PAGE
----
Person: Van Kampen, Egbert Rudolf
Egbert van Kampen was a Belgian mathematician who made important contributions to topology and algebra.
Mathematical Profile (Excerpt):
- After the war ended they moved again, this time to The Hague where Egbert attended Eerste Christelijke school.
- Following his graduation from school, van Kampen entered the University of Leiden.
- In 1927 he travelled to Göttingen where he met van der Waerden who was undertaking research there for his habilitation.
- Discussions with these two mathematicians proved important for van Kampen's research and he began to study ways of making a satisfactory topological definition of a variety.
- Back at the University of Leiden, his research was supervised by Willem van der Woude, himself a student of Pieter Schoute.
- Van Kampen submitted his thesis Die kombinatorische Topologie und die Dualitätssatze Ⓣ(Combinatorial topology and the duality theorem) to the University of Leiden and was awarded his doctorate in 1929.
- Before the award of his doctorate, van Kampen had spent the summer months of 1928 at the University of Hamburg where he worked with Artin.
- Van Kampen's first published work was an example of a knot which appeared in the Hamburger Abhandlungen in 1928.
- At this stage in his career van Kampen was approached by Johns Hopkins University in the United States and offered a position but he was still too young to enter the United States so decided to work in Europe before taking up the offer from Johns Hopkins.
- Schouten worked all his life on tensor analysis and although this seems quite far removed from the topics that van Kampen had been undertaking research on, nevertheless he collaborated with Schouten on three papers on tensor analysis, published in 1930, 1931 and 1933.
- In 1931 van Kampen left Europe and travelled to the United States to take up the position which he had been offered at Johns Hopkins University in Baltimore, Maryland.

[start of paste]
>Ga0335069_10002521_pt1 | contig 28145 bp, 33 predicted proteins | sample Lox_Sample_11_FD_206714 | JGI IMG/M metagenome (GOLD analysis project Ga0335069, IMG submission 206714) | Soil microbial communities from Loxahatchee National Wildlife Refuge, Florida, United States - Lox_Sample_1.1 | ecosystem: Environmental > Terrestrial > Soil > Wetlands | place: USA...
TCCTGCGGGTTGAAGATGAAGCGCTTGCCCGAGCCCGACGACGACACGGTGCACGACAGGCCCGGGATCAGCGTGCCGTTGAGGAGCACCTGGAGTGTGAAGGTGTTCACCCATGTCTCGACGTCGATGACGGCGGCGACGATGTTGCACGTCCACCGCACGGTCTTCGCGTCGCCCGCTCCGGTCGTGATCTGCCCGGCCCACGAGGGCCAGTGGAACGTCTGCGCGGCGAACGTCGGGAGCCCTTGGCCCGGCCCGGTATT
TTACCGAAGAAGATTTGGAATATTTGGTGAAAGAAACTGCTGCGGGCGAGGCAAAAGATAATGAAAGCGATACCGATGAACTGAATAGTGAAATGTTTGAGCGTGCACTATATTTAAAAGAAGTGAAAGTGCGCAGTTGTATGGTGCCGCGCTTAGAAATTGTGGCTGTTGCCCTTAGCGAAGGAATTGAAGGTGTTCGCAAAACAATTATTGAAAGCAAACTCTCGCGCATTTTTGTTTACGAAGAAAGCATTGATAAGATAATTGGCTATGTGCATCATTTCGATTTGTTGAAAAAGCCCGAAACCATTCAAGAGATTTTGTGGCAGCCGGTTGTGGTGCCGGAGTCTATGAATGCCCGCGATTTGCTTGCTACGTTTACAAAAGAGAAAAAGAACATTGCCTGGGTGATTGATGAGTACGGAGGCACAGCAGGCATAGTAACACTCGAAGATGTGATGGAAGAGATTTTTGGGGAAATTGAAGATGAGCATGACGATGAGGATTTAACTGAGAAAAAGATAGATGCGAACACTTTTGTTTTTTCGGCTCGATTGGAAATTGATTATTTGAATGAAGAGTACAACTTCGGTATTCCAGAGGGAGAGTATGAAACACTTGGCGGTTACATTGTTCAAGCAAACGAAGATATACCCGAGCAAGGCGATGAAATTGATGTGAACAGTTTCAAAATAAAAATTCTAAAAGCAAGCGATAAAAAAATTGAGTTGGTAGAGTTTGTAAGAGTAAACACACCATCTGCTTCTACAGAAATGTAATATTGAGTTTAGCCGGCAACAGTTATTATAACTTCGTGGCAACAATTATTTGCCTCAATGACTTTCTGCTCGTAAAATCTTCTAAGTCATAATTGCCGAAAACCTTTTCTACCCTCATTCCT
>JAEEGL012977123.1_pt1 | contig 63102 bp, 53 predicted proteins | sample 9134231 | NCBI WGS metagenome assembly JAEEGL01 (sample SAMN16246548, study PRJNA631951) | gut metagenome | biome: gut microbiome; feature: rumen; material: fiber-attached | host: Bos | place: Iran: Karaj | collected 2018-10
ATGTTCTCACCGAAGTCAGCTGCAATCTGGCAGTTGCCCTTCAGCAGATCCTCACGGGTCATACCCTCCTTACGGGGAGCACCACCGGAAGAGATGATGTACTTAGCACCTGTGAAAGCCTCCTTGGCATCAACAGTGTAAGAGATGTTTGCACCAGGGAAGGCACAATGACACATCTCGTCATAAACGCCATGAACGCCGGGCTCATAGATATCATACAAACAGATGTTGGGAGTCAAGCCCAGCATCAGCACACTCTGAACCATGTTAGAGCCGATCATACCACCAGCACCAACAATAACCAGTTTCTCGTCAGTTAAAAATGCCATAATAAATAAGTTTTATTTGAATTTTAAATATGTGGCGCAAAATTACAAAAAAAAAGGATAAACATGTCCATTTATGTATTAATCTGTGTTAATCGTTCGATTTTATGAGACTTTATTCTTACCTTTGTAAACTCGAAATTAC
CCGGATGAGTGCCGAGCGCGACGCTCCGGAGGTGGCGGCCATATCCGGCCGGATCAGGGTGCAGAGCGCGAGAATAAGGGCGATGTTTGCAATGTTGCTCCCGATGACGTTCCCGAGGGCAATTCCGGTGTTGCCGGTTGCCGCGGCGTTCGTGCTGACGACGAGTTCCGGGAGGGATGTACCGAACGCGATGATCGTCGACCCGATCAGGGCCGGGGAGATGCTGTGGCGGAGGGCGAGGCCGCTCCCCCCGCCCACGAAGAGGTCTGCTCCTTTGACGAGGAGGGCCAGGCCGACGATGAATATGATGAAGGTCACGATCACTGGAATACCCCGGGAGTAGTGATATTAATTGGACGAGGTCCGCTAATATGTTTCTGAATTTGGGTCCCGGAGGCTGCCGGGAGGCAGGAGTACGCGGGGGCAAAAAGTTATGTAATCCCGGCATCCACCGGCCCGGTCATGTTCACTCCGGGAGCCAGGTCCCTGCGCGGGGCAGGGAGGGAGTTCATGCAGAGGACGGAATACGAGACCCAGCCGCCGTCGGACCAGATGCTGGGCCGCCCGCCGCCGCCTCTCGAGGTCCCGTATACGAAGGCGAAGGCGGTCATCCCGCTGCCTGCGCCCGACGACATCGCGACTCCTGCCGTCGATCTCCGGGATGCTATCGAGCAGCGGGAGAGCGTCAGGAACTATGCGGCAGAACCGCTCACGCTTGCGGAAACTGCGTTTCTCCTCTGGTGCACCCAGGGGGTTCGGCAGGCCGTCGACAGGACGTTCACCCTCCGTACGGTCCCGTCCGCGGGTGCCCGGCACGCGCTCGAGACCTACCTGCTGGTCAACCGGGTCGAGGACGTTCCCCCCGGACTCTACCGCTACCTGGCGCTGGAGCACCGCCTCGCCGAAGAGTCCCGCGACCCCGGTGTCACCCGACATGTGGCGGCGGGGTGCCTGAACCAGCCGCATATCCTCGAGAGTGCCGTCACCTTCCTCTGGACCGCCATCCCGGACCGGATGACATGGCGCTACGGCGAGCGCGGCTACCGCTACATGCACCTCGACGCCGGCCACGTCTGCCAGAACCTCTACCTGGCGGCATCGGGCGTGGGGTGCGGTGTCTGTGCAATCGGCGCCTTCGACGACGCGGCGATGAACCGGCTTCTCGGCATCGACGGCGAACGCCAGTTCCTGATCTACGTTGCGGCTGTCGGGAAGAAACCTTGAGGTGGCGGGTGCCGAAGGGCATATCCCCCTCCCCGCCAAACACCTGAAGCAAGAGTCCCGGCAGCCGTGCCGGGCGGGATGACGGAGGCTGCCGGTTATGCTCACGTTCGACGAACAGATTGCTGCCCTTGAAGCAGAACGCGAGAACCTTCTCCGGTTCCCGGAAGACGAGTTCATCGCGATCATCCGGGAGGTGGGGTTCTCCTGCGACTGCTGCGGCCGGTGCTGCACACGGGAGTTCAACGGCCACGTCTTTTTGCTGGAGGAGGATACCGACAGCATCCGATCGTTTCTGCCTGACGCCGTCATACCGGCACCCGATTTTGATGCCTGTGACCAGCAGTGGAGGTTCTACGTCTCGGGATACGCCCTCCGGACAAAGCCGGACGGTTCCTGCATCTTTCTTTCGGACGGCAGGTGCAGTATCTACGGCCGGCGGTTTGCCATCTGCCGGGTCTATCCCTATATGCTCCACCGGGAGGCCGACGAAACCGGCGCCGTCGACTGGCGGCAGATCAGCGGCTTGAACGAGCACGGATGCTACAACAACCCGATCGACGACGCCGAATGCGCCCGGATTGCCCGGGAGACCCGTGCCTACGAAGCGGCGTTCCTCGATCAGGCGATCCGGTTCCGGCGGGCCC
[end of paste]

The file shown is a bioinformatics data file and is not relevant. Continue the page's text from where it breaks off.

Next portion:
- Van Kampen solved the problem, showing that Zariski's relations were sufficient, and the result is now known as the Zariski-van Kampen theorem.
- Van Kampen spent the year 1933 at Princeton University where J W Alexander, A Einstein, M Morse, O Veblen, von Neumann, and H Weyl were working at the newly founded Institute for Advanced Study.
- Van Kampen became interested in Pontryagin's duality and wrote sixteen papers on this topic, including an excellent survey article published in 1935.
- In 1935 van Kampen began to work in a different area of mathematics when he became interested in the work which Wintner was undertaking.
- Wintner had worked at Johns Hopkins since 1930, the year before van Kampen arrived, and his interests were in almost-periodic functions and differential equations.
- Van Kampen had become involved with the study of almost-periodic functions when he had visited Princeton, and von Neumann had explained to him how Pontryagin's duality results could be extended using almost-periodic functions.
- Van Kampen published a paper on almost-periodic functions in the Journal of the London Mathematical Society in 1937, having published his first joint paper with Wintner On the canonical transformations of Hamiltonian systems in the American Journal of Mathematics in the previous year.
- In April 1941 van Kampen entered hospital and doctors operated to remove the malignant growth.
- At first the operation was thought to have been successful and van Kampen resumed teaching in the autumn of 1941.
- With his health rapidly deteriorating, van Kampen entered hospital again in December 1941 and another operation was carried out in January 1942.
- It was not successful and van Kampen lapsed into unconsciousness on 10 February and died on the following day.
- During his final illness van Kampen's papers were still appearing in print.
- Wintner was a joint author of four of these papers, Kac of three, and two had van Kampen as sole author.
- Five years after van Kampen's death Wintner published a paper On the asymptotic distribution of geodesics on surfaces of revolution which he made a joint work with van Kampen since it contained ideas on which the two had been working.
Born 28 May 1908, Berchem, Antwerp, Belgium. Died 11 February 1942, Baltimore, Maryland, USA.
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Thank you to the contributors under CC BY-SA 4.0!
Adapted from other CC BY-SA 4.0 Sources:
- O’Connor, John J; Robertson, Edmund F: MacTutor History of Mathematics Archive